BAD RETURN ON INVESTMENT: In Omaha, Lee Barfknecht in a front-page piece notes Eichorst was the the "highest-paid AD in the country." Eichorst’s annual salary of $1.11M, plus all but three months of a $750,000 "deferred compensation bonus due in December," will put his pay at "nearly double what stars in his field" such as Oklahoma’s Joe Castiglione, Michigan State’s Mark Hollis, Alabama’s Greg Byrne and TCU’s Chris Del Conte make. That is "not much bang for your buck." Barfknecht: "Square-peg-round-hole friction was often evident in how Eichorst interacted with critical constituents: his coaches, boosters of all wallet sizes and conduits to the fan base, which are the media." His "social awkwardness and lack of desire to form relationships led to many uncomfortable moments with all sorts of Nebraskans" (OMAHA WORLD-HERALD, 9/22). The WORLD-LEADER's Chatelain writes Eichorst's era "will be forgettable." Chatelain: "From the start, something didn't feel right about the hire. ... There was something ... awkward ... that didn't show up on a resume" (OMAHA WORLD-HERALD, 9/22). In Omaha, Tom Shatel writes, "It was stunning, but it was necessary to do it now" (OMAHA WORLD-HERALD, 9/22).
TWITTER REAX: ESPN's Brett McMurphy wrote, "If you had Nebraska AD Shawn Eichorst getting fired before any (fill in the blank) coaches on the hot seat please send me your lotto numbers." NFL Net's Brian Baldinger: "Let me try to understand this. The University if Nebraska loses to N. Illinois and they fire the AD, Shawn Eichorst. That really the answer?" Omaha-based KETV-ABC's Josh Planos: "Nebraska owes Bo Pelini $128,009 each month till Feb. 2019. Now add $1.7 million to Eichorst." SI.com's Bruce Feldman: "Firing Eichorst puts even more pressure now on Mike Riley who's 1-2 this year & 16-13 since taking over."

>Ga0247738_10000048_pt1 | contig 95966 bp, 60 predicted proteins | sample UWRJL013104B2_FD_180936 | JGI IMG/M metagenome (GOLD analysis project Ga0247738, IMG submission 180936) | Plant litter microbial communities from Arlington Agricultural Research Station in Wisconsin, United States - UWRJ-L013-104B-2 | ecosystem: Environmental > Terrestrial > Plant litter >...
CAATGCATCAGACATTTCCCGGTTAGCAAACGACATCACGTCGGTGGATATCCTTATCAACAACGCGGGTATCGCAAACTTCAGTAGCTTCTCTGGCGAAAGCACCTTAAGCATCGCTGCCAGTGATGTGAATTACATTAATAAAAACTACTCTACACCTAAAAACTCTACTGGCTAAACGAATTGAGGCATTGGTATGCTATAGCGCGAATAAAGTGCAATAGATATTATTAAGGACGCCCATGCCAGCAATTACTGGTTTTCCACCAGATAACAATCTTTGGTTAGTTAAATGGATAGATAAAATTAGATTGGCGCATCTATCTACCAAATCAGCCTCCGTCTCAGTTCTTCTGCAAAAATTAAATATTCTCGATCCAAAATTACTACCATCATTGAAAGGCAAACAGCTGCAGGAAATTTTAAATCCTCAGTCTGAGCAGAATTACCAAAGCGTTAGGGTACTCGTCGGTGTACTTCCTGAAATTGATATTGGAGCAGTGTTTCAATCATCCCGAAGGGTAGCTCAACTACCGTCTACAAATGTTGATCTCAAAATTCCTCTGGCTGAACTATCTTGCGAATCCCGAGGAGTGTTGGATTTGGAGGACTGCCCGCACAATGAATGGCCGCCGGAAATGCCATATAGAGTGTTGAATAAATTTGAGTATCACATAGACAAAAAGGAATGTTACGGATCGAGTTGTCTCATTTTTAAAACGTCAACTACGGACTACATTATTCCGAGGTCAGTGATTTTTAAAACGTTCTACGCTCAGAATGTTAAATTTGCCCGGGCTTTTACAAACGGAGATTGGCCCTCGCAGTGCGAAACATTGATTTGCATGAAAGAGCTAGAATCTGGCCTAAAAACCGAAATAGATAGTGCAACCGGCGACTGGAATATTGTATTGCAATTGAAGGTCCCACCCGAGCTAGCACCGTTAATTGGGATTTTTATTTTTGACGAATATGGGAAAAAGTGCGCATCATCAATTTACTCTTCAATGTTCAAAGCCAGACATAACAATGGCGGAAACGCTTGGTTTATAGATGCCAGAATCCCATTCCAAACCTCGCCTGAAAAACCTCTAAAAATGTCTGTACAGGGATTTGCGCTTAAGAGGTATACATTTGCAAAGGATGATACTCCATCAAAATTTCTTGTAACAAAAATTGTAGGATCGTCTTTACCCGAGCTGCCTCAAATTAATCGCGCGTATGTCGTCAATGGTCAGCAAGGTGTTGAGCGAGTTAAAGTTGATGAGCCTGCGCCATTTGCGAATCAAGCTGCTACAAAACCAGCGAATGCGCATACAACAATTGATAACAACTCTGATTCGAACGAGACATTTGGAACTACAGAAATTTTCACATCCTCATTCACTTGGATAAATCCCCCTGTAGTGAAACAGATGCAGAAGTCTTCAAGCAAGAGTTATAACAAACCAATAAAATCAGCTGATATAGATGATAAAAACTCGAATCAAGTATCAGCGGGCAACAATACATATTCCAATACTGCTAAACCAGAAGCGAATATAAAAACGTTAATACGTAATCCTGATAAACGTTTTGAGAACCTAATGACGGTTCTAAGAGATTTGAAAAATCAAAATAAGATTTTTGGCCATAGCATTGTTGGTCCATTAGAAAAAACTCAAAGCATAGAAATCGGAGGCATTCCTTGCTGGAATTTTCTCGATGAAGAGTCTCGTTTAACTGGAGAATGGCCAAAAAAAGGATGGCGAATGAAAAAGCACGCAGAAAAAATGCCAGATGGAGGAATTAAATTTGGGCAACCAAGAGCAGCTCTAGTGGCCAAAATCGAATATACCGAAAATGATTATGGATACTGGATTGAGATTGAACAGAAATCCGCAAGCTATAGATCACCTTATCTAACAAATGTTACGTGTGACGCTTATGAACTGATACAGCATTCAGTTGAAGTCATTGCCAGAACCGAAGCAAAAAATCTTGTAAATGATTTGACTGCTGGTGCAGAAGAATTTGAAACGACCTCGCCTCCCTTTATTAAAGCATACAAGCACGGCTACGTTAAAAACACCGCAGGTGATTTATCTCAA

MOVING FORWARD: The WORLD-LEADER's Barfknecht cites a source as saying that "Nebraska has approached" former NFLer and Nebraska alum Dave Rimington about serving as interim AD in the wake of Eichorst’s firing. Rimington is currently serving as President of the Boomer Esiason Foundation, which "exists to raise money for cystic fibrosis research" (OMAHA WORLD-HERALD, 9/22). In Omaha, Henry Cordes in a front-page piece notes it "wasn't clear" whether Rimington could also be a "candidate for the permanent job." Other names "floated among fans and boosters" included Univ. of Nebraska-Omaha AD Trev Alberts and Big 12 Senior Associate Commissioner/Football Ed Stewart. Both are also former Nebraska All-Americans (OMAHA WORLD-HERALD, 9/22). Also in Omaha, Barfknecht & Cole list five possible replacements for Eichorst. Along with Alberts and Stewart, the list includes Del Conte, Northwestern AD Jim Phillips and Duke AD Kevin White (OMAHA WORLD-HERALD, 9/22). YAHOO SPORTS' Pete Thamel wrote under the header, "Nebraska's Identity Crisis Proves Huskers Are No Longer A Top-Tier Gig." Firing Eichorst "isn’t a big loss for Nebraska." He was an "awkward fit, never comfortable with the external demands of the job." Nebraska’s first task "should be establishing an identity." And to do that, they "need a much stronger leader." Nebraska needs someone who can "tap into the school’s two best resources -- its passionate fan base and strong tradition" (SPORTS.YAHOO.com, 9/21).